• How is your horse learning?

    You are your horse’s personal trainer. You become entitled to it as soon as you acquire a horse or become his rider. Maybe you have already a lot of experience in training horses. By this I mean that you are already acquainted with the basic training up to at least the medium level. Or maybe you are less experienced.

  • Training and succes

    The training of a horse is a rather big responsibility. And of course, the training of a horse is not a linear process with steady improvement. It is (and that’s a pity) not going better every day. There are ups and downs. Sometimes everything seems to fall in place and it seems like you are really one with your horse. And sometimes it feels more like the WIFI connection between you and your horse is dropped. 

  • It is a great honor and responsibility to train a horse

    I consider the training of a horse as a great honor. It is awesome to teach such an impressive animal to use his body correctly and to become a happy athlete. And besides becoming athletic, the horse has also to be well educated, to have the right working attitude, and to be polite.

  • But how can you motivate those 600 kg to work happily together with you, and how can you, the personal trainer, learn the most efficient way to do it? It is your responsibility to deepen your knowledge about how a horse is learning. 

  • A training is a conversation

    Personally I consider every training and handling with my horse as a kind of conversation. On the phone, live, WhatsApp, it doesn’t matter, but well a real conversation. With senders and receivers, WIFI connection and connecting problems. You are asking a question (using aids) and your horse is expected to answer nicely. His reaction gives you information about how to continue the conversation (training). Then you can ask the next question and adjust if needed.

  • When you use an aid, you are asking a question to your horse. To do this, you are using your body position, weight-, leg-, and rein aids. Also your voice is an important part of it. As soon as you start a conversation with your horse, it is important to consider the way you are asking questions.

  • The 1, 2, 3 rule

    Shouting or pushing immediately the Caps Lock (giving strong aids) is not a very charming way of beginning a conversation, I think.  

    I developed a rule for myself, a rule that I always apply: I give three different aids. The first aid is light, for example the light and short leg aid given when asking walk from halt. If the horse is not reacting to this whispered question, then you can ask it again a little bit louder (stronger). Because he didn’t react to the first light question, you need to adjust the way you are asking.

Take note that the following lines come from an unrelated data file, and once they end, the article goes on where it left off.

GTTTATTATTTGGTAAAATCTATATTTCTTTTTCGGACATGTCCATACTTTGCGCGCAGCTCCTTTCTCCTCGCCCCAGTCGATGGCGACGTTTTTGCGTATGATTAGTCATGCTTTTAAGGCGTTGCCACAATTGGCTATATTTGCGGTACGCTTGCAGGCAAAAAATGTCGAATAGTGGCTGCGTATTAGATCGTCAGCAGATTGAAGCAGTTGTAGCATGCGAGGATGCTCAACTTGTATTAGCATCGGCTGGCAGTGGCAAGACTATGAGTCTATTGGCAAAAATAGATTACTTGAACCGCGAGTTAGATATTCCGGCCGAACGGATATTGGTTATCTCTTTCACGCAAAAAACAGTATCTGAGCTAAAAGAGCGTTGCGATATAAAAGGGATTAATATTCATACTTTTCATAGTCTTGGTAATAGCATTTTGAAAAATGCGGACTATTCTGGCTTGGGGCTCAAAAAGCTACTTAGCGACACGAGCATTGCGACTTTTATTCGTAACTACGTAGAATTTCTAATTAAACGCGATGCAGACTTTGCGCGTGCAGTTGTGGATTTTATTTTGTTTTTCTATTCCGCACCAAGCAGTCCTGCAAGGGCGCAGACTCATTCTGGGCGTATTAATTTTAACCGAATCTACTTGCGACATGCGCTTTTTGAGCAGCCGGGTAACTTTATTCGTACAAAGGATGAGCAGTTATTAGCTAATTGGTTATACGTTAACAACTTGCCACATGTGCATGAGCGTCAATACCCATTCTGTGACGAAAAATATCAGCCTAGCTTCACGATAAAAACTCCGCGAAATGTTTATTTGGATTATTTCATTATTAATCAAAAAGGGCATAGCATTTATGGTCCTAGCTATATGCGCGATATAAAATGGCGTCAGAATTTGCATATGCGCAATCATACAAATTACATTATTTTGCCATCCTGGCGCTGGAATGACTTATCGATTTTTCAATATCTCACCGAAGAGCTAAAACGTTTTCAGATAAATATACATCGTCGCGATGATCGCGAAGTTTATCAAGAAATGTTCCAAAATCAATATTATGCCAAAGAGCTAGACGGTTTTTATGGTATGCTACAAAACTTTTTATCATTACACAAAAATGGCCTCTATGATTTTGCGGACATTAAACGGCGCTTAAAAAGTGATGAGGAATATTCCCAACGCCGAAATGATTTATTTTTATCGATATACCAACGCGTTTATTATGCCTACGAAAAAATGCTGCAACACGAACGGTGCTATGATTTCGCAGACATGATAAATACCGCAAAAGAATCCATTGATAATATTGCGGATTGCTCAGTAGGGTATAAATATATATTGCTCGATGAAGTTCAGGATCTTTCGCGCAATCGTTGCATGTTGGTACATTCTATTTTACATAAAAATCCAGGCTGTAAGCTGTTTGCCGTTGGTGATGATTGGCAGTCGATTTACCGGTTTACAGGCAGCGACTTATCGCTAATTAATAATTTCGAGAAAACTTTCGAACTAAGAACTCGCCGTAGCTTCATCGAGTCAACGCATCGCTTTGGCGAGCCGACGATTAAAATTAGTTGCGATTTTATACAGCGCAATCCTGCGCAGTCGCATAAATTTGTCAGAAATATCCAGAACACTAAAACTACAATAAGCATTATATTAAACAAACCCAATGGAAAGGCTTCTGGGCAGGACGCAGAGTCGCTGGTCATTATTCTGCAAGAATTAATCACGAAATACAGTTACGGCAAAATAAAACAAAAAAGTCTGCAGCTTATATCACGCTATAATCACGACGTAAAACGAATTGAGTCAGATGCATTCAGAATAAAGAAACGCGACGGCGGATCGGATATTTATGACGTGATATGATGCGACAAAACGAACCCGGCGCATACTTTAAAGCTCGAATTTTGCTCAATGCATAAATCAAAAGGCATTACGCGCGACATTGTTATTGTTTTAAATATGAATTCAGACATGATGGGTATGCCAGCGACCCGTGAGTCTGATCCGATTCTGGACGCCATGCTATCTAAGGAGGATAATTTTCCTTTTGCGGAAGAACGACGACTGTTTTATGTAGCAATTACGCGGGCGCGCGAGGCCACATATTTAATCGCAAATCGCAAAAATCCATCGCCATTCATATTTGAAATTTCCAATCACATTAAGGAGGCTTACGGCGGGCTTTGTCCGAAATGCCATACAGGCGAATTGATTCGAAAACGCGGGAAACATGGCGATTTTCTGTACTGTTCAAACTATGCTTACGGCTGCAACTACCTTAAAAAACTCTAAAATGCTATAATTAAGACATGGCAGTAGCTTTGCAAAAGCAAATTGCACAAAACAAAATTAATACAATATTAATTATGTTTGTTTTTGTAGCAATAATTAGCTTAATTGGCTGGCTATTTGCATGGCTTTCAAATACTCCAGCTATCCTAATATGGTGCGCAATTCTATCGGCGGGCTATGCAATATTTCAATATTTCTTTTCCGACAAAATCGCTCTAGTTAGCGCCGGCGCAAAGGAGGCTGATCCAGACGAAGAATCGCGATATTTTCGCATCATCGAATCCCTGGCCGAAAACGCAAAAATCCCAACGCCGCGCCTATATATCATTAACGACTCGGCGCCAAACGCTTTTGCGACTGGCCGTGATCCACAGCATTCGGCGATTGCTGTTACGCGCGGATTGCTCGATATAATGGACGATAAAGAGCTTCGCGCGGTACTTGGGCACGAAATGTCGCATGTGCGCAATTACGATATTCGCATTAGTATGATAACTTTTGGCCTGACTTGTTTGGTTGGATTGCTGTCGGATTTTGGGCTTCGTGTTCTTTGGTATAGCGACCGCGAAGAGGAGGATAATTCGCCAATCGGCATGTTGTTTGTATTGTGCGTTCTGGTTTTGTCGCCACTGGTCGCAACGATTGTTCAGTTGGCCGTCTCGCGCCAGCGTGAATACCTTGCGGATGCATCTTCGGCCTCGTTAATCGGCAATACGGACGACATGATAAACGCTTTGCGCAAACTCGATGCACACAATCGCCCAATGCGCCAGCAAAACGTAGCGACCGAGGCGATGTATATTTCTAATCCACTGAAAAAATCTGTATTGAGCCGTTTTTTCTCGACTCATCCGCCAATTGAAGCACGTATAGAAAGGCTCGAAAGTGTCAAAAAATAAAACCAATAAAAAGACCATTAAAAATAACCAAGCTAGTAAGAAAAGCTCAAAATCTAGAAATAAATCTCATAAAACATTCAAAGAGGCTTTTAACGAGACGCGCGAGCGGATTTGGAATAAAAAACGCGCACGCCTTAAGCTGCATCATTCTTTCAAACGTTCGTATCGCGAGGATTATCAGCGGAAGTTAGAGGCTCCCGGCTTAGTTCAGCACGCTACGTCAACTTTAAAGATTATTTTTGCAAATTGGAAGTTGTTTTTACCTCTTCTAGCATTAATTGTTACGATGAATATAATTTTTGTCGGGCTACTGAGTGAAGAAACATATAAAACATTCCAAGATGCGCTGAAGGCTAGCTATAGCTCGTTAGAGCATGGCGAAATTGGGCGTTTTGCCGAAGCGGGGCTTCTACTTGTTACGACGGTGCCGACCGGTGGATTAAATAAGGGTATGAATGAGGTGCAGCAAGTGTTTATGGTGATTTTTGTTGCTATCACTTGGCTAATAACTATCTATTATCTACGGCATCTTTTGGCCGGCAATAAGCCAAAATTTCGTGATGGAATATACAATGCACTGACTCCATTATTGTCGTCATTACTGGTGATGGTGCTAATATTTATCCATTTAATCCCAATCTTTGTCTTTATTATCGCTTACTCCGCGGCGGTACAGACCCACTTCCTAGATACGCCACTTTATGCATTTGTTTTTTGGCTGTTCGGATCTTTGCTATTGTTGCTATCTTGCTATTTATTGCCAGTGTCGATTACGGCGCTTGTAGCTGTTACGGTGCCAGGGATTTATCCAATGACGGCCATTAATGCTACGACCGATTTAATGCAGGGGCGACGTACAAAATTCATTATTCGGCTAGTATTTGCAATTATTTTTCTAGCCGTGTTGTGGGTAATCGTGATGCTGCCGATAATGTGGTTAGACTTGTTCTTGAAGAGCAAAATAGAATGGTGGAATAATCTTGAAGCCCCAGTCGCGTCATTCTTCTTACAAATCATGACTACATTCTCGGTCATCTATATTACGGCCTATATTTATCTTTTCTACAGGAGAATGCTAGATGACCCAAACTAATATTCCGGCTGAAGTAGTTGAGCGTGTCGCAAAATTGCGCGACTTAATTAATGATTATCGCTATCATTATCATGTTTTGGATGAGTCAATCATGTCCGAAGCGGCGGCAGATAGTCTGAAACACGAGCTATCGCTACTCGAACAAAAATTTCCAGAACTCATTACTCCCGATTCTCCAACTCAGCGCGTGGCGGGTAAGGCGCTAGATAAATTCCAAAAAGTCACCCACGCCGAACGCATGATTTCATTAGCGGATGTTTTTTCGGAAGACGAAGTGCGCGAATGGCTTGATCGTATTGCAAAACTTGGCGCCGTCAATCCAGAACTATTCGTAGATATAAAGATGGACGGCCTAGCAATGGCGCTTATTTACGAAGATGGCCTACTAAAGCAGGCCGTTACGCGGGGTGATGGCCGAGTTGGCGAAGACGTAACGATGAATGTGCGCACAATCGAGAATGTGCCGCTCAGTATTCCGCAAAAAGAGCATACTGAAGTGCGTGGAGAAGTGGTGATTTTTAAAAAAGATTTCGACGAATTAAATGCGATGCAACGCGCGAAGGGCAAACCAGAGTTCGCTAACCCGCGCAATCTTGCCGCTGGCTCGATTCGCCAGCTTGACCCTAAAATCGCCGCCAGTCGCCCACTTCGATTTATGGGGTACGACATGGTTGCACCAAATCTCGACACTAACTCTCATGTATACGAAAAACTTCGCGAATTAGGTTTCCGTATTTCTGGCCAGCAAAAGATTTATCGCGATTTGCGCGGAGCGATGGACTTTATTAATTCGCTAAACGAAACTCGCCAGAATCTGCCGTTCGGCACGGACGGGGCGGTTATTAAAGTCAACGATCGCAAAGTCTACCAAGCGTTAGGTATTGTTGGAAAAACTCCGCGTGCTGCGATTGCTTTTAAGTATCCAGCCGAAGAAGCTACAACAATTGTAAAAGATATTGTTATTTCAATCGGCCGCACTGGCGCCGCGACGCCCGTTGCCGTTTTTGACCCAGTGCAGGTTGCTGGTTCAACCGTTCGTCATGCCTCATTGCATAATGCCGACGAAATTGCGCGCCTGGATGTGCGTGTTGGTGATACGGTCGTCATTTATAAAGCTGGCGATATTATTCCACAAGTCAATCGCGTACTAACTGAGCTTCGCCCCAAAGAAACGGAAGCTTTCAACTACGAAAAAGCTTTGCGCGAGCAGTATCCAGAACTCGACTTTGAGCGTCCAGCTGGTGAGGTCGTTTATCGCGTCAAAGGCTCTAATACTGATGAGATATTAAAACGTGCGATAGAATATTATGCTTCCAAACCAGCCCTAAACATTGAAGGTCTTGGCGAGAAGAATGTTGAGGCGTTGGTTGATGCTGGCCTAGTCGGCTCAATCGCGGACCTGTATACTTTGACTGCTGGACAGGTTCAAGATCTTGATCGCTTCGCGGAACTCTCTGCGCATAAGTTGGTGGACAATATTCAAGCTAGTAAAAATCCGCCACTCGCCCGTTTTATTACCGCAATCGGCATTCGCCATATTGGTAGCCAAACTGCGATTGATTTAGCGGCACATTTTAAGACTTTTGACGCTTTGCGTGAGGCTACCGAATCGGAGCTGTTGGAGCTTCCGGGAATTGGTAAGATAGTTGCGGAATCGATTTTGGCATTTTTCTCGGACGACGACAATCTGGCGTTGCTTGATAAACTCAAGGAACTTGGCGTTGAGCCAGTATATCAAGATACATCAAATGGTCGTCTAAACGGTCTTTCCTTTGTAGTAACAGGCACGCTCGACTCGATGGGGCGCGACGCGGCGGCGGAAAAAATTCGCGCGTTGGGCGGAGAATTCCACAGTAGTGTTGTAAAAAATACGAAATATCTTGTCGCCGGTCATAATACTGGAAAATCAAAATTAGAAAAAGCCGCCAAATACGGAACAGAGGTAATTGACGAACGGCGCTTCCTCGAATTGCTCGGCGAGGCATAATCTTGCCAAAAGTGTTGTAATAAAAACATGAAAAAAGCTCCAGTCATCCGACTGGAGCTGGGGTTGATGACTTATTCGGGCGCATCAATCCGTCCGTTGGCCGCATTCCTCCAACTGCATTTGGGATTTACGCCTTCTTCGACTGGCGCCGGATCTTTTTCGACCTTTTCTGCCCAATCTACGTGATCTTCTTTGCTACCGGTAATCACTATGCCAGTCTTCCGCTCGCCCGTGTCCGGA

The second question is a clearer aid. Use your leg aid again, but somewhat stronger, and for example quickly twice, tick, tick, with your leg. Many horses would now understand that something has to happen and they would begin to walk. 

    If you have a horse that is not reacting to the second stronger aid, then use the third aid. This is your last aid, thus it has to be very clear and your horse must understand that something needs to happen. Use again the second aid (the double tick tick) and to make it even clearer, use for example your whip and tap your horse just behind your leg

  • Don’t give twice exactly the same aid

    Don’t give twice exactly the same aid. Don’t keep applying an aid if your horse is not answering. In that case you need to adjust the question in order to make your horse change his reaction. He won’t suddenly change his reaction to your constantly driving legs.

  • Action - reaction

    Then your horse’s answer. First it is crucial that your horse is giving an answer. Maybe it is not the correct answer, but at least there should be an answer. No reaction means that there is no communication, and without communication there is no discussion or training possible. Communication is, for the sake of clarity, sending and receiving. Thus, it not only about the rider sending, but it is also about listening and staying open to your horse’s reaction.  

    In summary, there are three options: no answer (very wrong), an incorrect answer (wrong), and a correct answer (yes, a 10!). An almost correct answer is not exactly what you meant, but at least it is a good beginning, and that is also what you sometimes need during the training of your horse.